Dominance or control by one social group or nation over others is the basic definition of hegemony. Often, a perception that leadership of the hegemonic group is elected and that the populace has influence into its actions can make hegemony seem more palatable. Apparently good things are done for the people that would not normally be done in order to ensure a vote and to make certain that the subordinate social groups allow for this relationship, i.e., one of being dominated by the leadership. It reveals the true nature of a hierarchical structure.
Hegemony initially was coined to describe the rule of one Greek city-state over others. In modernity, there are various examples of hegemony. The West can be seen to have hegemonic control over many other countries in the world today. But hegemony has other meanings, too. Italian political scientist Antonio Gramsci came up with the idea of cultural hegemony and explained that it "persuades" subordinated classes to accept the values of the ruling class (the West).
In Italy, during the Renaissance, the Medici banking family obtained a kind of hegemony over certain other Italian city-states. The Dutch Republic's 17th-century (1609–1672) international expansion via its merchant shipping fleets provided that country with a kind of mercantilist hegemony. In the 20th century, many countries sought hegemony but it can be safely said that the Anglo-American elites dominated the world with a combination of hard and soft power. In the mid-20th century, the USSR competed with the West for dominance.
It is likely that the 21st century will see the end of global Western hegemony. With BRIC countries emerging as a powerhouse and with the European Union proving to be a fairly dysfunctional entity, it is likely that Western hegemony will be reduced in effect, though not, of course, entirely eliminated.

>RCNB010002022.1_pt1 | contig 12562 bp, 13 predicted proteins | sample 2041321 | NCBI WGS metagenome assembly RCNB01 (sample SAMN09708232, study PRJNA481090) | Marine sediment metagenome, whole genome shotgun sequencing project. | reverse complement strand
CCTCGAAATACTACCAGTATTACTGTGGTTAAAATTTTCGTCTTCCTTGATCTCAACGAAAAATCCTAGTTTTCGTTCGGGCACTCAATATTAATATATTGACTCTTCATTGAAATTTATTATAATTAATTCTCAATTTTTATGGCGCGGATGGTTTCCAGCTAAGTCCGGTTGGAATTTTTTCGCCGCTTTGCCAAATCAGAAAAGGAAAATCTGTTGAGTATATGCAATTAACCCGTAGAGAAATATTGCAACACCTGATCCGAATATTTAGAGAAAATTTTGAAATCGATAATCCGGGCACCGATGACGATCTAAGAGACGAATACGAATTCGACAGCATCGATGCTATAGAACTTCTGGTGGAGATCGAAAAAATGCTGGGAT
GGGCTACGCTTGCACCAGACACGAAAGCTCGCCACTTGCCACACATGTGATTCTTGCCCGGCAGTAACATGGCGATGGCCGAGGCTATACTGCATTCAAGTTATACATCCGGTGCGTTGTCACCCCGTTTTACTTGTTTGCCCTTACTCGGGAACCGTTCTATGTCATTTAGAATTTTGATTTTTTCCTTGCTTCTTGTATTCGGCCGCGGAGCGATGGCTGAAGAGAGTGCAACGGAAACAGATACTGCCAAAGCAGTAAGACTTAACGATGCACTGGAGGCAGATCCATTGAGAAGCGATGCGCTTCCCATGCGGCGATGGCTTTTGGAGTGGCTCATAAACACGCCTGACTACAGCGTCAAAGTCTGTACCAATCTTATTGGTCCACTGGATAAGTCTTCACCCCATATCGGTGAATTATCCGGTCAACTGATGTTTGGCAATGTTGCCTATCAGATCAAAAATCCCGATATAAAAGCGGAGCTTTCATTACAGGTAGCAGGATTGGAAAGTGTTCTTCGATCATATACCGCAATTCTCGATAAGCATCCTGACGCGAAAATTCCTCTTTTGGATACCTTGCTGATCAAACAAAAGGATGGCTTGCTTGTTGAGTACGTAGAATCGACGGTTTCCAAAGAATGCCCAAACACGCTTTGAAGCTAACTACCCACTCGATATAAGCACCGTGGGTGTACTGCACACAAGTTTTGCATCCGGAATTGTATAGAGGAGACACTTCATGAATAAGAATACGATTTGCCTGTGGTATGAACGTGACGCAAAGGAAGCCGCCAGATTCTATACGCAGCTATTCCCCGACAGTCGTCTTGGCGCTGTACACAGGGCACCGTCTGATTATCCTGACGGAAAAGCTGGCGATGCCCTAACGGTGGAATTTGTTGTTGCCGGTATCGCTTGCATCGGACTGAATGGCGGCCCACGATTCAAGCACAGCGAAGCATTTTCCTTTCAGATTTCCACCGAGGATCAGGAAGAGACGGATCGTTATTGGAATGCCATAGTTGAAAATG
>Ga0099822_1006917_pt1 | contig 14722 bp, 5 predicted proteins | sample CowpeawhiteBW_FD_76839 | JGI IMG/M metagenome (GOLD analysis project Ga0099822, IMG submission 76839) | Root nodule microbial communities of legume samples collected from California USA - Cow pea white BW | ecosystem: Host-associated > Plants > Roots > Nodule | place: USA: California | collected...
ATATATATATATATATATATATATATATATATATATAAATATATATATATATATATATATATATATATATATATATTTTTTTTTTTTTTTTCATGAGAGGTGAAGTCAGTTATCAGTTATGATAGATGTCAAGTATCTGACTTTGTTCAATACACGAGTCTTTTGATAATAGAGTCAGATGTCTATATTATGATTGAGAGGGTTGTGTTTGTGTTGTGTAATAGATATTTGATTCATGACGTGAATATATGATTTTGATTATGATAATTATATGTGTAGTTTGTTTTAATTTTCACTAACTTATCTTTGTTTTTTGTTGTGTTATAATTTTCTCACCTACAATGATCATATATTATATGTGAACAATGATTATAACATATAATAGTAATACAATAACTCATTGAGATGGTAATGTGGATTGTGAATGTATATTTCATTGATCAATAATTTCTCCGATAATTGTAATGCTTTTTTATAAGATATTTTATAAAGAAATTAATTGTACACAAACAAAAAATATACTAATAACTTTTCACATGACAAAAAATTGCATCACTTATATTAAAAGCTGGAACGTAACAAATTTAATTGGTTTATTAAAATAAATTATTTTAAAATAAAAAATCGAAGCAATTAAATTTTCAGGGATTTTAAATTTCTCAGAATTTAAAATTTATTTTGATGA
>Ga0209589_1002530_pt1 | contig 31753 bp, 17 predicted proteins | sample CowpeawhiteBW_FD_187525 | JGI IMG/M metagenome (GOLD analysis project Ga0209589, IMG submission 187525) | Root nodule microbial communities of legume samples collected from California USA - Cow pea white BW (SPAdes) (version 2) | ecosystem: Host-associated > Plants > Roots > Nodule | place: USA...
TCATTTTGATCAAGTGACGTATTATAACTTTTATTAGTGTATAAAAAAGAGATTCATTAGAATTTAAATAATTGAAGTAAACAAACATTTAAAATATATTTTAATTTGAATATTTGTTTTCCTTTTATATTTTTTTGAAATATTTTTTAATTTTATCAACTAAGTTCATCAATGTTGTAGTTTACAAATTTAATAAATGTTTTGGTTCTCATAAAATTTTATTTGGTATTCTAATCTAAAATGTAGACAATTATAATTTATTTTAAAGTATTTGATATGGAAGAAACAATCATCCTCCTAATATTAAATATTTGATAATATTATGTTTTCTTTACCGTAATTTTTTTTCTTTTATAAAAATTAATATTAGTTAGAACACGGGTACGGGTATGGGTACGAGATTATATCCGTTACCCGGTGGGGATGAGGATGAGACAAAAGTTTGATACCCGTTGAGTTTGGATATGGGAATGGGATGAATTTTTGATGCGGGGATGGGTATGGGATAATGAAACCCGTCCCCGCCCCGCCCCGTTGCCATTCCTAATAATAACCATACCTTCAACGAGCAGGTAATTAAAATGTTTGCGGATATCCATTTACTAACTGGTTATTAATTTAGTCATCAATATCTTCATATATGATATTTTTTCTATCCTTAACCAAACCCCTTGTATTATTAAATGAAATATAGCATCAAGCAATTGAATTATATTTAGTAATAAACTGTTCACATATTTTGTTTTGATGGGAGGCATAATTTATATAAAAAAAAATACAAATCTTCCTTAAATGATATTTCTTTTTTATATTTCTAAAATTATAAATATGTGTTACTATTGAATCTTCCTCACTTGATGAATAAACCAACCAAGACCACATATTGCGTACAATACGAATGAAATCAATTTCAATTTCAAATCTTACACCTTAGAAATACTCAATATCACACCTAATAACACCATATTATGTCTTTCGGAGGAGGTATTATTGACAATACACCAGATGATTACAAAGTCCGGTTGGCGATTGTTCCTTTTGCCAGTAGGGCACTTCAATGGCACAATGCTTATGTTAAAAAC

The US in particular is suffering from difficulties having to do with funding its larger military empire – the "projection of power" that has buttressed its hegemonic ability. There is no doubt that the sort of hegemony that America practiced (partially on behalf of the British) is intimately bound up in Money Power itself. As America's ability to fund and maintain the dollar as the world's reserve currency wanes, so does America's hegemony. It remains to be seen who or what will fill that particular power vacuum.
Hegemony never creates real goodness. It is merely an expression of hard power, softly deployed. The idea is to create cultural and business dominance without the hard force of military occupation. People and cultures are seen to be more malleable when they voluntarily accept elements of the dominant country or elites. The Anglo-American power elite was very successful in imposing hegemony on the world in the 20th century. The 21st is evidently and obviously a different matter.
News & Analysis
|08/20/12||Reality Check: The African Region that Western Elites have Subjected to War Is Now Larger than the Entire US|
|08/16/12||Britain's Tax Fugitives Program Should be Seen Within a Larger Aggressive Ambit|
|02/11/13||Beware The Consequences of Pre-Emptive War|
|01/16/13||Attack On Sovereignty|
|01/08/13||Washington's Hegemonic Ambitions Are Not in Sync With Its Faltering Economy|
|11/18/12||David Goldman on Wall Street, the Middle East and the 'Judeo-Christian Perspective'|
|09/21/12||Anthony Wile on RT News: Arab Winter|
|11/09/11||Adam Kokesh Interviews a Nice, Warmongering Woman|